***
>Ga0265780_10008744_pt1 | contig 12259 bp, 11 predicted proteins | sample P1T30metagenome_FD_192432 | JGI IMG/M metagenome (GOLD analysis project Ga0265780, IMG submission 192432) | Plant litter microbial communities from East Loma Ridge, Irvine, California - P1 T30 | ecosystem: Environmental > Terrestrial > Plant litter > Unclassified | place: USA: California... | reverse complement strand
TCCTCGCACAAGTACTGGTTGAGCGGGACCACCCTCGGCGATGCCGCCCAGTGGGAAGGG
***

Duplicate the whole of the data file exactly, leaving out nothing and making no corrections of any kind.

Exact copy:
>Ga0265780_10008744_pt1 | contig 12259 bp, 11 predicted proteins | sample P1T30metagenome_FD_192432 | JGI IMG/M metagenome (GOLD analysis project Ga0265780, IMG submission 192432) | Plant litter microbial communities from East Loma Ridge, Irvine, California - P1 T30 | ecosystem: Environmental > Terrestrial > Plant litter > Unclassified | place: USA: California... | reverse complement strand
TCCTCGCACAAGTACTGGTTGAGCGGGACCACCCTCGGCGATGCCGCCCAGTGGGAAGGG